The Morse Museum

Tiffany is Rescued from the Ashes

  • Arts & Culture
  • 1942

Louis Comfort Tiffany was one of America’s seminal artists and craftsmen, known for his shimmering leaded windows, rainbow-colored lamps, sparkling jewelry, sinuous curves of blown glass, and immersive environments like entire chambers that he designed from floor to vaulted ceiling. Though Tiffany lived and worked in New York, the most spectacular trove of his work is now located in Winter Park, Florida—thanks to two philanthropists.

Tiffany built a spectacular home, known as Laurelton Hall, in suburban Long Island. He installed there some of his greatest masterpieces, along with a freestanding art museum, an art school, elaborate gardens, and more. When he died, Tiffany left an endowment so the property could remain open to the public as a gallery of his life’s work, and a training center for a new generation of creators. But fate intervened, the money ran out, and eventually much of his estate was abandoned. Then a disastrous fire swept the premises. This was a calamitous end to the career of one of America’s most beloved designers and artists.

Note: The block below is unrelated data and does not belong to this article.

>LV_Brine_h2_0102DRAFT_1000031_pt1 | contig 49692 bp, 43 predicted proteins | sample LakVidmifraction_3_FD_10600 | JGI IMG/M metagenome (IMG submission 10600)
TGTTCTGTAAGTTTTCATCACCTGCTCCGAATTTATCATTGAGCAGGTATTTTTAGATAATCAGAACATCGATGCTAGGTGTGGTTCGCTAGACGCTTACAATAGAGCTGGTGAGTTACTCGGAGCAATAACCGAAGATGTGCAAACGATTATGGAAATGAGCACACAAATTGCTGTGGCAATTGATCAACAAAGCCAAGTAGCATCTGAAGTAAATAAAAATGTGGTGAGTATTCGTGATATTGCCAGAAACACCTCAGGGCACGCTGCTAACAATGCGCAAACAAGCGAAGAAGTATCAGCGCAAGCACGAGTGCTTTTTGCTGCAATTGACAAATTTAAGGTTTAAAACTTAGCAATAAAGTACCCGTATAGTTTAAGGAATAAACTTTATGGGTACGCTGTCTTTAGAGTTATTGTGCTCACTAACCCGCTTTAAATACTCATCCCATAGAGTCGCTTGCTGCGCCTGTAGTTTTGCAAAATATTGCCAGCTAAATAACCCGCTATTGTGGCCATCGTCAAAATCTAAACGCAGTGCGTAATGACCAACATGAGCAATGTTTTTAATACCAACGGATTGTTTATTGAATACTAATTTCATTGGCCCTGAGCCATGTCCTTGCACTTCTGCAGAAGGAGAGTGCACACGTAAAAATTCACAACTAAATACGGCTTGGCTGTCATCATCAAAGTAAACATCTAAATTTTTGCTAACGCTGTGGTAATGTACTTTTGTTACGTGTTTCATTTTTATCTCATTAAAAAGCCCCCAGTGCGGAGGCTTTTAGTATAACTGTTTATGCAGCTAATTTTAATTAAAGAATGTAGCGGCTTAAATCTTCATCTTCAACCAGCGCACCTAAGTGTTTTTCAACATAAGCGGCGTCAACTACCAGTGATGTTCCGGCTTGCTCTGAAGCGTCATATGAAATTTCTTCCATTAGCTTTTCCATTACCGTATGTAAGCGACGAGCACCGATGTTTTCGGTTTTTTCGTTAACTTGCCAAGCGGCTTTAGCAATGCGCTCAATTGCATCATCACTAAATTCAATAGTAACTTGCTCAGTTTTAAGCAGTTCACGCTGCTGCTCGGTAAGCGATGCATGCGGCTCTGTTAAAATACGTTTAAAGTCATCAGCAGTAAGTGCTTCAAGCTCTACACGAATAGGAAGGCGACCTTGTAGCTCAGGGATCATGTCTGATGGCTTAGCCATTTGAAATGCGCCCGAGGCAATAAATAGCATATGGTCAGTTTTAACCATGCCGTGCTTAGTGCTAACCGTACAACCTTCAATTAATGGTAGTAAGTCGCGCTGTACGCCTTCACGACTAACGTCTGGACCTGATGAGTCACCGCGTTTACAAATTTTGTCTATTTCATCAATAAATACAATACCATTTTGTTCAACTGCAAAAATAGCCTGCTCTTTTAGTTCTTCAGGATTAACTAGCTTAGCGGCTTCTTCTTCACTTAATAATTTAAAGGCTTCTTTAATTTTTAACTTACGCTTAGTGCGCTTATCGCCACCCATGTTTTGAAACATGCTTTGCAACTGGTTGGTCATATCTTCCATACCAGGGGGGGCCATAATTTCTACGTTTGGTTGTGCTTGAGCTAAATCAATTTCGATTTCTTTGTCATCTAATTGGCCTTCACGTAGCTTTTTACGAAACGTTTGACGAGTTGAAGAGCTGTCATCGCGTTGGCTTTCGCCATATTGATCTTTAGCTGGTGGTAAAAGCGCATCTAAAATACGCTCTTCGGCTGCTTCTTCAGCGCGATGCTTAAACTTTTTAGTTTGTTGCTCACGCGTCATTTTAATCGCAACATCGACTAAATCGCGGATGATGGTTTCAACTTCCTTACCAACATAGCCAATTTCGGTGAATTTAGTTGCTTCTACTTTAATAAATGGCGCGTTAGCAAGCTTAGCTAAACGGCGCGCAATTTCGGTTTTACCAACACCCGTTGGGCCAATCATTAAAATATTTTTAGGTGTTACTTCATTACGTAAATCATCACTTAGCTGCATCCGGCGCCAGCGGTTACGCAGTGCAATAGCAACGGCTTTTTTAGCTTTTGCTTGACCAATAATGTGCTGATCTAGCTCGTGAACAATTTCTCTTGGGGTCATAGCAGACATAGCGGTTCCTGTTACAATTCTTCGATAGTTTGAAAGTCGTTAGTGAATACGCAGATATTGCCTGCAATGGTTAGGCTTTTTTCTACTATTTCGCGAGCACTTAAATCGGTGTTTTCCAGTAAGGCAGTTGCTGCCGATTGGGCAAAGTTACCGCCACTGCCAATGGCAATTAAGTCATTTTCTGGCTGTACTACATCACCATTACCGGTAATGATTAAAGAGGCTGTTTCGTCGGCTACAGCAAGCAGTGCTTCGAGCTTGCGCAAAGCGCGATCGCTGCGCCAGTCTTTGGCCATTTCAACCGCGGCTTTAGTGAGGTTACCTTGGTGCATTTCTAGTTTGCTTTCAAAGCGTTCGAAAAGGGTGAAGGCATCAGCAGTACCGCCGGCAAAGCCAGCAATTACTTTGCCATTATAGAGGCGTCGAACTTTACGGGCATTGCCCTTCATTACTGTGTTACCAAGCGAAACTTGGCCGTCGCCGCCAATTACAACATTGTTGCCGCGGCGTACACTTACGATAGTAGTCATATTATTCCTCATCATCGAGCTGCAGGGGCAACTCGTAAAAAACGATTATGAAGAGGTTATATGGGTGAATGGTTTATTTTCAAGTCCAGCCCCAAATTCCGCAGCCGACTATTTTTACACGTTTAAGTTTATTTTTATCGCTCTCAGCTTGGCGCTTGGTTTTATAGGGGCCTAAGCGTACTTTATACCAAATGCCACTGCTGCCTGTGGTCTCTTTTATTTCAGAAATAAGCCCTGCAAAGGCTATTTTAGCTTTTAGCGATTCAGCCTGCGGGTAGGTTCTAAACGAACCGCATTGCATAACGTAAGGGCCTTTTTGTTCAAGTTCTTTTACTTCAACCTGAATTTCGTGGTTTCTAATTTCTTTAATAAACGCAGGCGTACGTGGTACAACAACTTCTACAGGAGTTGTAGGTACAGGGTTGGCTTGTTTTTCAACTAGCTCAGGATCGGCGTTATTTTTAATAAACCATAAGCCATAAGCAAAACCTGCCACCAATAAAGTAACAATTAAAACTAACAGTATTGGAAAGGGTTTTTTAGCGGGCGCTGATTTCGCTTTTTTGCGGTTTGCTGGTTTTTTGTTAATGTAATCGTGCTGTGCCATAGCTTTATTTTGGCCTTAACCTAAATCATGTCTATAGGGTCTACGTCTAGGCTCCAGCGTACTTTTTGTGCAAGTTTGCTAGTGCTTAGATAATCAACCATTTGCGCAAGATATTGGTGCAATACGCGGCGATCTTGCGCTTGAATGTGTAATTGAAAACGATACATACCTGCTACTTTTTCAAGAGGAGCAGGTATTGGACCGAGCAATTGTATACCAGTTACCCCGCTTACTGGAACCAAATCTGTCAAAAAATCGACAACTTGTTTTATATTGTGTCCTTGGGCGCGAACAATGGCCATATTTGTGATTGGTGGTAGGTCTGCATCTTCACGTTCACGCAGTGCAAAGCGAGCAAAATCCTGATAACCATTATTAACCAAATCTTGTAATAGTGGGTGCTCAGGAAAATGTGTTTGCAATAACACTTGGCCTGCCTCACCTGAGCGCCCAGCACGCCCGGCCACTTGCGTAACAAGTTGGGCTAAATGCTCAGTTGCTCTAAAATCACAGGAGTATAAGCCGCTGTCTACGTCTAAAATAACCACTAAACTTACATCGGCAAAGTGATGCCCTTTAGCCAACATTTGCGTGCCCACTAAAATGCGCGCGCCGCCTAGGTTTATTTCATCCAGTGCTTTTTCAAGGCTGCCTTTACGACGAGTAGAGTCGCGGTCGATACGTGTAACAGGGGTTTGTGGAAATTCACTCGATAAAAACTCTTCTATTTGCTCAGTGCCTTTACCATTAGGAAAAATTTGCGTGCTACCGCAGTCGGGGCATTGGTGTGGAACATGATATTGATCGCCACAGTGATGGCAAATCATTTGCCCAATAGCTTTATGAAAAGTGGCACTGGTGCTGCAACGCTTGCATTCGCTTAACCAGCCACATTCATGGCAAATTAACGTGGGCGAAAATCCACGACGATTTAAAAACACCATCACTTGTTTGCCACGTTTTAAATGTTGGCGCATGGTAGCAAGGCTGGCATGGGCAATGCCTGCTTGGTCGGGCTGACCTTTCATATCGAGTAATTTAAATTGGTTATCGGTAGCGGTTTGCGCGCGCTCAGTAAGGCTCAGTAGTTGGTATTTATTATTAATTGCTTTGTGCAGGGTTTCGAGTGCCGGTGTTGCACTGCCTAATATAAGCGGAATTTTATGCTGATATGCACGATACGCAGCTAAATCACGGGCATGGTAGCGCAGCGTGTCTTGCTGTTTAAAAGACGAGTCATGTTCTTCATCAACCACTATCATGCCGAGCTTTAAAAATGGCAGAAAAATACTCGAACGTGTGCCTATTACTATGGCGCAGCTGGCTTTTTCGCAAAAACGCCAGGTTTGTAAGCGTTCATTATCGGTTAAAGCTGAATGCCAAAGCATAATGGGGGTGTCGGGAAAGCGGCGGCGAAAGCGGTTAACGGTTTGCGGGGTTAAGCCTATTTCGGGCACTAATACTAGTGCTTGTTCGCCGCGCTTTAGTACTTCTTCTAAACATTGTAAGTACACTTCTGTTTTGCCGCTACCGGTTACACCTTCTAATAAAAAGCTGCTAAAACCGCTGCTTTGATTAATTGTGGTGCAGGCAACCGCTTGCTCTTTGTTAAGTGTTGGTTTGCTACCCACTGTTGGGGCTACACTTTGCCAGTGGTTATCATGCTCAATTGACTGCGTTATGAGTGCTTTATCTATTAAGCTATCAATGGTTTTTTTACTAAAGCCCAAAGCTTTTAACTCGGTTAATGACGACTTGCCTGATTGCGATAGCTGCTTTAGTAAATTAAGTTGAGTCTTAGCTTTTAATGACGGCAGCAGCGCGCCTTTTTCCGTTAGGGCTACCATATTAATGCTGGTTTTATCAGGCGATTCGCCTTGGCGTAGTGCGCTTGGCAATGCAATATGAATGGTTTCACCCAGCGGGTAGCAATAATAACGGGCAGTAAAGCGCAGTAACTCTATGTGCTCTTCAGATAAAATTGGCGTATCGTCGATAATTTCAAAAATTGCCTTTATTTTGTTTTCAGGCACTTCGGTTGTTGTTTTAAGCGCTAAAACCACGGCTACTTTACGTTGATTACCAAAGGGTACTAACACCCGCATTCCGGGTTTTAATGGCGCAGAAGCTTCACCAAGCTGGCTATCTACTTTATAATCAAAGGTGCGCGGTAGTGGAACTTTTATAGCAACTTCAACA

Preparations were made to bulldoze the rubble. That would also have buried much of Tiffany’s reputation. But Jeannette and Hugh McKean leapt into action to save Tiffany’s treasures for future generations.

Jeannette was the granddaughter of the great American industrialist and donor Charles Hosmer Morse. Her husband Hugh had studied art himself at the Tiffany estate during the 1930s. Both of them loved Tiffany’s revolutionary glass and gorgeous decorative work. Shortly after the Laurelton Hall burn, the philanthropists offered the Tiffany family a payment for the right to salvage whatever they could from the ashes. They picked through the wreckage, retrieved soot-covered objects, and transported them to their home region in Florida for conservation and reconstruction—a classic act of philanthropic derring-do.

Today, some of Tiffany’s highest achievements can be seen in the museum the McKeans created and named in honor of Jeannette’s grandfather. The Charles Hosmer Morse museum highlights Tiffany’s lush windows of stained glass, blown glass, mosaics, ceramics, wondrous lamps, ambitious landscape structures influenced by Islamic and Asian motifs, and the full prayer chapel that Tiffany created for the 1893 world’s fair.

These Tiffany treasures are concentrated and shown to particular advantage in a new museum wing opened in 2011 thanks to funding from the Hosmer descendants. The Charles Hosmer Morse Foundation still owns the museum and all of the Tiffany works it rescued from destruction. It makes this art available to the public without any government funding.